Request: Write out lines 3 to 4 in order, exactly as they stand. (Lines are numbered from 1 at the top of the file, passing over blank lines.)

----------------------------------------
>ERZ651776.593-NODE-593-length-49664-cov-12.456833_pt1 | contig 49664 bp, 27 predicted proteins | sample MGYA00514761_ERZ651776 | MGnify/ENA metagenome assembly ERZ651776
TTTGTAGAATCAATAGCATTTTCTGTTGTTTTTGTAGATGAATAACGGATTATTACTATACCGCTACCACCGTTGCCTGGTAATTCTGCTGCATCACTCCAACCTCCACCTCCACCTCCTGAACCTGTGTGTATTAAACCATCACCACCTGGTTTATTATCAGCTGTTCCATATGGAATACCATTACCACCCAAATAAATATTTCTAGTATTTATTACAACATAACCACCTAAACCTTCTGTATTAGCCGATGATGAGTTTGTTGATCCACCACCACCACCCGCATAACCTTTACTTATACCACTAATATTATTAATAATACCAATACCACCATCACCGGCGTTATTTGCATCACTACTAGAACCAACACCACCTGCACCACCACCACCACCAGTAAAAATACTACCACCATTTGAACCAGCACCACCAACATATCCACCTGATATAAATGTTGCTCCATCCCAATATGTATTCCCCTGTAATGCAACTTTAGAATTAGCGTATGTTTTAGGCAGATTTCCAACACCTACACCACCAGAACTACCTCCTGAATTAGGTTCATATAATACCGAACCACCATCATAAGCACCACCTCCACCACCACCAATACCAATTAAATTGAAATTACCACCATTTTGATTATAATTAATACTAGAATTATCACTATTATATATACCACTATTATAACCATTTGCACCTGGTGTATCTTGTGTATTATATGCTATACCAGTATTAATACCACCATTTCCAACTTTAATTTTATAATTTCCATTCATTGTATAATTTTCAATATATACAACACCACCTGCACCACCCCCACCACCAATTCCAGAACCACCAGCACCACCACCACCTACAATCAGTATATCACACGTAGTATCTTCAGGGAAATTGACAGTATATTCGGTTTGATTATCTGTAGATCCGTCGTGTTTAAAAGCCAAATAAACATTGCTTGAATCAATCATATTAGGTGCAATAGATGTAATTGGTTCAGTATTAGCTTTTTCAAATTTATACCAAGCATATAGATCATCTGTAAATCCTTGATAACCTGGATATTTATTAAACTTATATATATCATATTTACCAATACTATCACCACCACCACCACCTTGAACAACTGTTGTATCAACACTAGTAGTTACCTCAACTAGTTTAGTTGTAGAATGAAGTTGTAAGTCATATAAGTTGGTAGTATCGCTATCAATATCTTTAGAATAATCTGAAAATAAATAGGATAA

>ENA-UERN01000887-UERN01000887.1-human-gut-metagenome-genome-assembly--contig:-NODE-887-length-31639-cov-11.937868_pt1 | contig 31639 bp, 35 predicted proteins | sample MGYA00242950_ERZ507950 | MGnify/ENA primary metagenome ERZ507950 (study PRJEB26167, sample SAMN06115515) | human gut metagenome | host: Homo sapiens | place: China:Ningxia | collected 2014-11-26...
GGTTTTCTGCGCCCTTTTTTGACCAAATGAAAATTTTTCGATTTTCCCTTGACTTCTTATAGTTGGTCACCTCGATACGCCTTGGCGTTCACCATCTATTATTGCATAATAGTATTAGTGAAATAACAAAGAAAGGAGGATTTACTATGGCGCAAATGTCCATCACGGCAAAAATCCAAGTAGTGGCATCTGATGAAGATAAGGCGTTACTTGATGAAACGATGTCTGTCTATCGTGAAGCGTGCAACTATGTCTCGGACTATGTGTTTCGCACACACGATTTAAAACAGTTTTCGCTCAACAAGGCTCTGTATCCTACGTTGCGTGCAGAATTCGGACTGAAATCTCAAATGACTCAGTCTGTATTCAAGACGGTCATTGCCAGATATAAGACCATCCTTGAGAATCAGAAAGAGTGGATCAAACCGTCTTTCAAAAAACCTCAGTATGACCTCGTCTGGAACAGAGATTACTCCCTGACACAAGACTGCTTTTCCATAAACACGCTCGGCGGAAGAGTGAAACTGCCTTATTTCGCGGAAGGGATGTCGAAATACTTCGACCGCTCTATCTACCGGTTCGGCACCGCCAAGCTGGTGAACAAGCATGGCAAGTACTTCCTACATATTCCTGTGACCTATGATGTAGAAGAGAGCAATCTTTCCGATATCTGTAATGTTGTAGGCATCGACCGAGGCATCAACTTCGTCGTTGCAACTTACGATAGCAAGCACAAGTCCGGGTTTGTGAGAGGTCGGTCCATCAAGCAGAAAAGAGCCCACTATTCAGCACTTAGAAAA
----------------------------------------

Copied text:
>ENA-UERN01000887-UERN01000887.1-human-gut-metagenome-genome-assembly--contig:-NODE-887-length-31639-cov-11.937868_pt1 | contig 31639 bp, 35 predicted proteins | sample MGYA00242950_ERZ507950 | MGnify/ENA primary metagenome ERZ507950 (study PRJEB26167, sample SAMN06115515) | human gut metagenome | host: Homo sapiens | place: China:Ningxia | collected 2014-11-26...
GGTTTTCTGCGCCCTTTTTTGACCAAATGAAAATTTTTCGATTTTCCCTTGACTTCTTATAGTTGGTCACCTCGATACGCCTTGGCGTTCACCATCTATTATTGCATAATAGTATTAGTGAAATAACAAAGAAAGGAGGATTTACTATGGCGCAAATGTCCATCACGGCAAAAATCCAAGTAGTGGCATCTGATGAAGATAAGGCGTTACTTGATGAAACGATGTCTGTCTATCGTGAAGCGTGCAACTATGTCTCGGACTATGTGTTTCGCACACACGATTTAAAACAGTTTTCGCTCAACAAGGCTCTGTATCCTACGTTGCGTGCAGAATTCGGACTGAAATCTCAAATGACTCAGTCTGTATTCAAGACGGTCATTGCCAGATATAAGACCATCCTTGAGAATCAGAAAGAGTGGATCAAACCGTCTTTCAAAAAACCTCAGTATGACCTCGTCTGGAACAGAGATTACTCCCTGACACAAGACTGCTTTTCCATAAACACGCTCGGCGGAAGAGTGAAACTGCCTTATTTCGCGGAAGGGATGTCGAAATACTTCGACCGCTCTATCTACCGGTTCGGCACCGCCAAGCTGGTGAACAAGCATGGCAAGTACTTCCTACATATTCCTGTGACCTATGATGTAGAAGAGAGCAATCTTTCCGATATCTGTAATGTTGTAGGCATCGACCGAGGCATCAACTTCGTCGTTGCAACTTACGATAGCAAGCACAAGTCCGGGTTTGTGAGAGGTCGGTCCATCAAGCAGAAAAGAGCCCACTATTCAGCACTTAGAAAA